California Gov. Jerry Brown signed a law Saturday banning concealed weapons on school and college campuses without permission, little more than a week after a gunman stormed into a class at a community college in neighboring Oregon and killed nine people and a day after two other deadly campus shootings in Texas and Arizona.

California's law requires those with concealed-weapons permits to obtain permission from school officials before bringing firearms to campus. Those with concealed-weapons permits had previously been allowed to enter a college or university campus with weapons at will.

State Sen. Lois Wolk, who introduced the bill in February, said the law was necessary to close that loophole. Gun control advocates applauded the law, saying it would make schools safer.

The law would "decrease students' risk of being injured or killed," Peggy McCrum, the president of the California Chapters of the Brady Campaign to Prevent Gun Violence, told the Los Angeles Times.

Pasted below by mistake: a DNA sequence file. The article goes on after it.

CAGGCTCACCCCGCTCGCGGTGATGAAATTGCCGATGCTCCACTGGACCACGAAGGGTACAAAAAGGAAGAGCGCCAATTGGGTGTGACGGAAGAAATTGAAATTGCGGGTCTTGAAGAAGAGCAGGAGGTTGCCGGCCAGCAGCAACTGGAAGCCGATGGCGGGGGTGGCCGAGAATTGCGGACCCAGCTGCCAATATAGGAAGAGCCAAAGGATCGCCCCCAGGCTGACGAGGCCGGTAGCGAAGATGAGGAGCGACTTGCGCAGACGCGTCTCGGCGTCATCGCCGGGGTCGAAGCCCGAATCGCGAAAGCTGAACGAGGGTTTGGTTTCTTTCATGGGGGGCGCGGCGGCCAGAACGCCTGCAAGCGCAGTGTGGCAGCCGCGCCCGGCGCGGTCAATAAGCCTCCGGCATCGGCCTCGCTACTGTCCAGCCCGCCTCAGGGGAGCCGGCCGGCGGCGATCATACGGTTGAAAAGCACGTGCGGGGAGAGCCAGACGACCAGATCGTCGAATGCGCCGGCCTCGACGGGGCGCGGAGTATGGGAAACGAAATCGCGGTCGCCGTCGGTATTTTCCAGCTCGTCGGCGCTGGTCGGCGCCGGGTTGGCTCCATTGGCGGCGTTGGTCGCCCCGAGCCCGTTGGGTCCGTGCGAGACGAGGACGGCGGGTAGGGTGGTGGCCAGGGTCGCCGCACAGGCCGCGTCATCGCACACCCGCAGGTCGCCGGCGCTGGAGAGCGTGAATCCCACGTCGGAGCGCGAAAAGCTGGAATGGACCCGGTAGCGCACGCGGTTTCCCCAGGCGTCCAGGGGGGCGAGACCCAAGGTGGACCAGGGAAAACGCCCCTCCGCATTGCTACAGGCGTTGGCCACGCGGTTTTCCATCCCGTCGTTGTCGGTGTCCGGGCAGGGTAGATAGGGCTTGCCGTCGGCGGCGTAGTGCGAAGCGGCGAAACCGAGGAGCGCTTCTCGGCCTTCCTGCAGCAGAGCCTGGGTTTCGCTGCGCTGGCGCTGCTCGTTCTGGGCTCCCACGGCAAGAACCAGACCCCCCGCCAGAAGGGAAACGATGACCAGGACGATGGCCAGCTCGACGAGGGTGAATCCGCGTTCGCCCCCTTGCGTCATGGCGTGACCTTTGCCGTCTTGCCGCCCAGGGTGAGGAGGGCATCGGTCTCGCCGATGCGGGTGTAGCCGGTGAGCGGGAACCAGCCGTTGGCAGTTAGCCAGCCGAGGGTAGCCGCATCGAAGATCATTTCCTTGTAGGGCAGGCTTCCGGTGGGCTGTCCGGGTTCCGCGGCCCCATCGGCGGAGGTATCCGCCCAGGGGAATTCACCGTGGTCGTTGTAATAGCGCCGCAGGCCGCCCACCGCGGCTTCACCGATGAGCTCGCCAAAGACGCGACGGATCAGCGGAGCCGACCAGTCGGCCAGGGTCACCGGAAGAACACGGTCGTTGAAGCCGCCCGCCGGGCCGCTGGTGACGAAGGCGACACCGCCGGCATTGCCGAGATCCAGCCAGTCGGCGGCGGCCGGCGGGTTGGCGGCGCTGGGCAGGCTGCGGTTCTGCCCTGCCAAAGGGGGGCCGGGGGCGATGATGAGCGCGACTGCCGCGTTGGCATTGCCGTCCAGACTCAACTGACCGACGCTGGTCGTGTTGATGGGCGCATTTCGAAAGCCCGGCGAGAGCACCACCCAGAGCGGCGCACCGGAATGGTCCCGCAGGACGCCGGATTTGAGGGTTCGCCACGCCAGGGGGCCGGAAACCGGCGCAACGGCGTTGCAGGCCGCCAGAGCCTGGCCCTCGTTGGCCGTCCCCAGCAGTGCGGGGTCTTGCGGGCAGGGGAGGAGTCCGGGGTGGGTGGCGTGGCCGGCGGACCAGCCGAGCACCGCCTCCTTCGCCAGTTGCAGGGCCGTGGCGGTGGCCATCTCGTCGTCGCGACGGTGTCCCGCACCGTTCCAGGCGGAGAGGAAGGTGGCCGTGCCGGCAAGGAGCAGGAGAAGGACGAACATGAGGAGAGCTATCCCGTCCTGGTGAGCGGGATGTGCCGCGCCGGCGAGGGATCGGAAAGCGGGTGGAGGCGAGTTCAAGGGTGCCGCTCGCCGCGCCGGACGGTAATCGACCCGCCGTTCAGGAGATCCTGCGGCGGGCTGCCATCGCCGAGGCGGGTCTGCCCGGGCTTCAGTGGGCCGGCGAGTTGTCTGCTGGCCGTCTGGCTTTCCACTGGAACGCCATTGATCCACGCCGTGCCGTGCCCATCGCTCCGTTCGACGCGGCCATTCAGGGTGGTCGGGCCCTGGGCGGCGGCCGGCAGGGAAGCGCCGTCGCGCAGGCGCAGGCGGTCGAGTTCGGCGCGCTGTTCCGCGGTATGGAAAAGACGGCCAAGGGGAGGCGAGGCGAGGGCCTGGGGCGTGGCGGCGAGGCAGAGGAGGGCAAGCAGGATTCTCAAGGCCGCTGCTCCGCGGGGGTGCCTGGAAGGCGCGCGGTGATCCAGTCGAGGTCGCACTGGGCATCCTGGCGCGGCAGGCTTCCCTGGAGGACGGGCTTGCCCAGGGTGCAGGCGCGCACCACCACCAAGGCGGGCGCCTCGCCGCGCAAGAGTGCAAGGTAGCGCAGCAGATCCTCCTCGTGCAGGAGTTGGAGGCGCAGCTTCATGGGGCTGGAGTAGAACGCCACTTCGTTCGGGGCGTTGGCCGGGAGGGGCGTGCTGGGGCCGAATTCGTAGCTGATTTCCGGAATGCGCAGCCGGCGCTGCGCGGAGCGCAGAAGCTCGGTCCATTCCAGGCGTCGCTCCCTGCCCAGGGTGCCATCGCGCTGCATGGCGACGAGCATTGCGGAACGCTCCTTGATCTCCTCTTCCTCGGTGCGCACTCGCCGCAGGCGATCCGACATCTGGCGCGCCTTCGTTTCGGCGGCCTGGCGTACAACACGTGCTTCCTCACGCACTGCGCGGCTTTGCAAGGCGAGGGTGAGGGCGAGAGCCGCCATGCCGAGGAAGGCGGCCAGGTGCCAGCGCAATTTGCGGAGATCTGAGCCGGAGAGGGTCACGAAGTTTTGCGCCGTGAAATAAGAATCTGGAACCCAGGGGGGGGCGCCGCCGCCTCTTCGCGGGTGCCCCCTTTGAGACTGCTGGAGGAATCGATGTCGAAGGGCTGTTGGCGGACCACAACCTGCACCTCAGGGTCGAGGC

Advocates for gun-owners' rights, however, said the law would make people less safe. “Criminals will know that their intended victims are totally vulnerable when they’re on California school grounds because SB 707 will ensure that they’re defenseless against a violent attack,” Brandon Combs, president of the Firearms Policy Coalition, said, referring to the law by its Senate bill number. The coalition would file an injunction in federal court "at the very first opportunity," he said, BuzzFeed News reported.

The National Rifle Association has also said the law would infringe on Second Amendment rights, allowing people to carry firearms for self-defense.

One student was killed and three others injured Friday morning when a gunman shot at students at the Flagstaff campus of Northern Arizona University. The same day, another student was killed and one was injured at Texas Southern University in Houston in a shooting outside a dormitory.